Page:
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Abdication

Video footage: CIRCA 1950s - Radio has made possible communicating the results of the elections in 1924, 1928, 1932, and quickly spread the news of the king\xEAs abdication in 1936.
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Definition of the noun abdication

What does abdication mean as a name of something?

noun - plural: abdications

  1. a formal resignation and renunciation of powers
  2. the act of abdicating

Alternative definition of the noun abdication

noun

  1. The act of abdicating; the renunciation of a high office, dignity, or trust, by its holder; commonly the voluntary renunciation of sovereign power; as, 'abdication' of the throne, government, power, authority.

Explanation

Abdication is the act of formally relinquishing monarchical authority.

  • also known as 逊位

Printed dictionaries and other books with definitions for Abdication

Click on a title to look inside that book (if available):

Google previewChambers's Encyclopaedia (1860)

A Dictionary of Universal Knowledge for the People

ABDICATION is the act of giving up an office, generally the office of ruler or sovereign. It is rarely done out of pure preference of a private station, but is generally the result of vexation and disappointment. It was perhaps voluntarily, and from ...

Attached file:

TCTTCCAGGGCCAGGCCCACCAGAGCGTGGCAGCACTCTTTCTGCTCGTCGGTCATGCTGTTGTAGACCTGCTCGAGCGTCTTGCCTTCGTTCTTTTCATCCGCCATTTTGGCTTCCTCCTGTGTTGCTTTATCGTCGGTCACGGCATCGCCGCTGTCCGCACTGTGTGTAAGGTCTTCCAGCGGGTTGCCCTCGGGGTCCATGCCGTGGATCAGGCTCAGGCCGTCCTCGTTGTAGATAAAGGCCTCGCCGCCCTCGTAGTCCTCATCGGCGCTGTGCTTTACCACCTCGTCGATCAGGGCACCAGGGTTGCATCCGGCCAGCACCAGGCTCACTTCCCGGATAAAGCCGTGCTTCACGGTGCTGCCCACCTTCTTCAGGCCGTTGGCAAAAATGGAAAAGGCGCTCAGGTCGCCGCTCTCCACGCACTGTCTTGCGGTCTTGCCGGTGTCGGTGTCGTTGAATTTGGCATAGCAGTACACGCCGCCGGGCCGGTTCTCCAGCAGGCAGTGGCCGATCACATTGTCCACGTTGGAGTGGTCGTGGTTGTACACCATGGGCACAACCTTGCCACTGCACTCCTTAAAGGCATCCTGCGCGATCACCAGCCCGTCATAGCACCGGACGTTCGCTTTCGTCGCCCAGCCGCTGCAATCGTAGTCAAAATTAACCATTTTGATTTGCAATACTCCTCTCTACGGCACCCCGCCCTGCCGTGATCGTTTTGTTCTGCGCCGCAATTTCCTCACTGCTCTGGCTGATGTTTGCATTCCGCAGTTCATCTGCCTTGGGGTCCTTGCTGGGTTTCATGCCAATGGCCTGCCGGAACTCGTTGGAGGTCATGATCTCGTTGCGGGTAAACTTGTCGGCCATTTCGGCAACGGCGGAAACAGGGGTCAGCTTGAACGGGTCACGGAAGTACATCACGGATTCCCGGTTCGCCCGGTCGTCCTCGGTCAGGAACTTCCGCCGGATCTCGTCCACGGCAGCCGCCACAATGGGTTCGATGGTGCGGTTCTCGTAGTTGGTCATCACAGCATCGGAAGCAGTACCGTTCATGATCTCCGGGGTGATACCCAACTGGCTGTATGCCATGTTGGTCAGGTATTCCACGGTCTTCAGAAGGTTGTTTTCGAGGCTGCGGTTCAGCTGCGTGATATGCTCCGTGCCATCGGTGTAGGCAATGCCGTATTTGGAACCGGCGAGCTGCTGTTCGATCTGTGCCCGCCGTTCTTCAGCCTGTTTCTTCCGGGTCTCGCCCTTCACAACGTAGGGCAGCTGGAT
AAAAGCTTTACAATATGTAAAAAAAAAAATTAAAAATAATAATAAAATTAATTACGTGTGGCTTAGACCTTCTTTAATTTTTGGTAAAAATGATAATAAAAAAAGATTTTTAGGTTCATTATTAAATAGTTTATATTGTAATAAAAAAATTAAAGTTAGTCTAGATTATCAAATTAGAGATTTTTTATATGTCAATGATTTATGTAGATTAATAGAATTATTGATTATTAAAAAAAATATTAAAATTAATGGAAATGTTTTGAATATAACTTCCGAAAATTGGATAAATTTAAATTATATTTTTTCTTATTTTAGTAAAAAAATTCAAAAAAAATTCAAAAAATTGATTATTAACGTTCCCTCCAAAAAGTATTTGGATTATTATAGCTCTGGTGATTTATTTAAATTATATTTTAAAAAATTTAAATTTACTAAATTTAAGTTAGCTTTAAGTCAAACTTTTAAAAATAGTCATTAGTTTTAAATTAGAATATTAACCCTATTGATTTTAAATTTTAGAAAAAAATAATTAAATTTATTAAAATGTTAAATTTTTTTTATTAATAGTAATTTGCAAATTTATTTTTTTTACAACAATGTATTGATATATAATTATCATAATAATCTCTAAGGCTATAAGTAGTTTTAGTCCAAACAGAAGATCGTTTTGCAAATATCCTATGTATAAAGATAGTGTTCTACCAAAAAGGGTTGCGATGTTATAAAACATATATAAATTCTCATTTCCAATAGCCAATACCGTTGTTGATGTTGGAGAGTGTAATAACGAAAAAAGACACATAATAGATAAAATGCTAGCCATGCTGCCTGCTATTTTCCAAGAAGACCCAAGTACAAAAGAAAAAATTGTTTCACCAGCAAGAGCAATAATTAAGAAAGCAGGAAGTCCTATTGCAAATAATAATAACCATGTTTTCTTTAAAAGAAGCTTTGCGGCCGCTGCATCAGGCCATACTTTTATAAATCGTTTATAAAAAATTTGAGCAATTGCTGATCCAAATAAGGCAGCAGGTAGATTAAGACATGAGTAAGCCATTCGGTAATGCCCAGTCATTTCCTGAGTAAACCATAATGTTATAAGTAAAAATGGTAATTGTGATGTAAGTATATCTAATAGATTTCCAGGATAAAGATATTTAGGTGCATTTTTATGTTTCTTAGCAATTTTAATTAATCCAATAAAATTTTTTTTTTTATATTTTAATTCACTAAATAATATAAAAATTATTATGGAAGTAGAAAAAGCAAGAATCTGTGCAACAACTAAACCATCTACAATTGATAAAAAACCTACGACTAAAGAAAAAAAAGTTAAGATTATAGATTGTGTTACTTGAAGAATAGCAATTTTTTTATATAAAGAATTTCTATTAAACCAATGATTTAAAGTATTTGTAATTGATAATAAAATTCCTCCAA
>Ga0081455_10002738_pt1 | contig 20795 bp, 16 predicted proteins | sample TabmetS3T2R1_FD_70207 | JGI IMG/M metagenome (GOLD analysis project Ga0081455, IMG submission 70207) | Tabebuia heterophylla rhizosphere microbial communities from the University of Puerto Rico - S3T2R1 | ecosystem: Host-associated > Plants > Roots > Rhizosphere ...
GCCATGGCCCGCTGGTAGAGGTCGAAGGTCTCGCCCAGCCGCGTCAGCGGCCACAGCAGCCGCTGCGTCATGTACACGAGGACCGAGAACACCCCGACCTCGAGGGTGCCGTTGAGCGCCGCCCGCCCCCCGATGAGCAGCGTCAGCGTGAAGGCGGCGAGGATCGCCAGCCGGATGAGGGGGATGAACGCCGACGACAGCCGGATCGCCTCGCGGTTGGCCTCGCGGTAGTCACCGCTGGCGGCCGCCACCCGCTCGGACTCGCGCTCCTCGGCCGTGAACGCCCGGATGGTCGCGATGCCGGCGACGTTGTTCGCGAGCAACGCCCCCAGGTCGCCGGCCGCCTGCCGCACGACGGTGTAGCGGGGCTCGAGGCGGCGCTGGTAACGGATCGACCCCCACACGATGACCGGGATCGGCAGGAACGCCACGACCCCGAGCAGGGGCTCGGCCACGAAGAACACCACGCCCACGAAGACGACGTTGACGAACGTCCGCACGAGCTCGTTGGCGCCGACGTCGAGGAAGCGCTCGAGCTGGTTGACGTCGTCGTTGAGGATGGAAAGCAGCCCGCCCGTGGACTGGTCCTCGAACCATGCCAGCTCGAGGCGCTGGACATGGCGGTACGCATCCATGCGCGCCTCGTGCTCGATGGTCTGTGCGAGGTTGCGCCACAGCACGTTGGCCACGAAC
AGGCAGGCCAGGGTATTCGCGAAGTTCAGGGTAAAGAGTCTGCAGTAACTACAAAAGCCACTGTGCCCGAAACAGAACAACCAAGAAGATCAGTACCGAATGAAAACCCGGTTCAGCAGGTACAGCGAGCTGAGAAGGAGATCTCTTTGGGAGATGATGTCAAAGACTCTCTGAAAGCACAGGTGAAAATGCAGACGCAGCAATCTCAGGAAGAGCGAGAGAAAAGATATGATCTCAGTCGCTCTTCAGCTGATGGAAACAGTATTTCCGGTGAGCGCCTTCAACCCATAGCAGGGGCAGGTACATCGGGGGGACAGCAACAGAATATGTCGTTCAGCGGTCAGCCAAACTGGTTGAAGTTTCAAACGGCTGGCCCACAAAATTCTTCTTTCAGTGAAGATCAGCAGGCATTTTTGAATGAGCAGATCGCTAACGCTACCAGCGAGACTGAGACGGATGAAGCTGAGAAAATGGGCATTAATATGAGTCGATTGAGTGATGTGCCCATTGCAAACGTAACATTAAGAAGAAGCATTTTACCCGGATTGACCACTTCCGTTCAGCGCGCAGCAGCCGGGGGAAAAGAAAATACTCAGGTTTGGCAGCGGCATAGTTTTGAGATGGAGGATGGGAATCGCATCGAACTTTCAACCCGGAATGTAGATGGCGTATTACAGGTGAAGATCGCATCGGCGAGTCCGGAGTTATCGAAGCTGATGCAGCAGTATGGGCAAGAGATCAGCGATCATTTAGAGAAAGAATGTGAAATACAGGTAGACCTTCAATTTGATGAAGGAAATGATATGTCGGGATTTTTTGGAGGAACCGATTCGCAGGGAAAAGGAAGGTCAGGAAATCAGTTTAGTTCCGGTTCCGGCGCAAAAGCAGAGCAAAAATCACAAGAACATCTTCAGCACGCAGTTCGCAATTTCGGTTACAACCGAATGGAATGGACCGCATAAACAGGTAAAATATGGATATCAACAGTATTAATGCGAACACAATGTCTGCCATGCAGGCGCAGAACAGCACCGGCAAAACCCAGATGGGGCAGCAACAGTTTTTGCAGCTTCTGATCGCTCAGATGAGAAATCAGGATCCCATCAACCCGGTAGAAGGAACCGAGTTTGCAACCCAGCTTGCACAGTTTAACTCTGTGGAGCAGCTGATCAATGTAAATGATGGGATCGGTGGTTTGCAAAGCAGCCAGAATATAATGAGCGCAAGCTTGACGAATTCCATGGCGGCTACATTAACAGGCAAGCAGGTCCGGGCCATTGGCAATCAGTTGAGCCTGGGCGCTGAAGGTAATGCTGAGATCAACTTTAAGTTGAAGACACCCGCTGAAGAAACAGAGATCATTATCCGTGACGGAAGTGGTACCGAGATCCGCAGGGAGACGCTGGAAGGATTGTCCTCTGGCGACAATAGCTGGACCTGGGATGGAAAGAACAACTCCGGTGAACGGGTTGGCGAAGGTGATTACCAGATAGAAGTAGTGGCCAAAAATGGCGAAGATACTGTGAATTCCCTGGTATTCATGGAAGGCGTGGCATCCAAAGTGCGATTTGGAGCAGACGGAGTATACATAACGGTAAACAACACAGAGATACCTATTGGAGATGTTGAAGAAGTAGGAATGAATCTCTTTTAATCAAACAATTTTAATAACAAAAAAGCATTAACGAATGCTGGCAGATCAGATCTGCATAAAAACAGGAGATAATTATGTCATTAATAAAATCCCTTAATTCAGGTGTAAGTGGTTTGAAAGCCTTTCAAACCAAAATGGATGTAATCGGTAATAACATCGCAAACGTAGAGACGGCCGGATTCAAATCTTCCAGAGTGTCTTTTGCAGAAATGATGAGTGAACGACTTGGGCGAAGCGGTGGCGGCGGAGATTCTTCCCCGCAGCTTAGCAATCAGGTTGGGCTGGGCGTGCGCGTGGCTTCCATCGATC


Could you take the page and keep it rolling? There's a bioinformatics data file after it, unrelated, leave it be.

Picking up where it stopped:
Google previewThe History and Proceedings of the House of Commons (1742)

From the Restoration to the Present Time : Containing the Most Remarkable Motions, Speeches, Resolves, Reports and Conferences to be Met with in that Interval : as Also the Most Exact Estimates of the Charge of Government, State of the Public Revenue, the Rise and Growth of the National Debt, Expence of the War, Proceedings on Ways and Means, Speeches and Messages from the Throne, Addresses, and Remonstrances, Also the Numbers Pro and Con Upon Every Division &c. Many of which Curious Particulars Were Never Before Printed : Collected from the Best Authorities, Compared with the Journals of the House, and Illustrated with a Great Variety of Historical and Explanatory Notes : Together with a Large Appendix Containing Exact Lists of Every Parliament, the Names of the Speakers, Their Several Posts Under the Government, and Other Valuable, Supplemental Pieces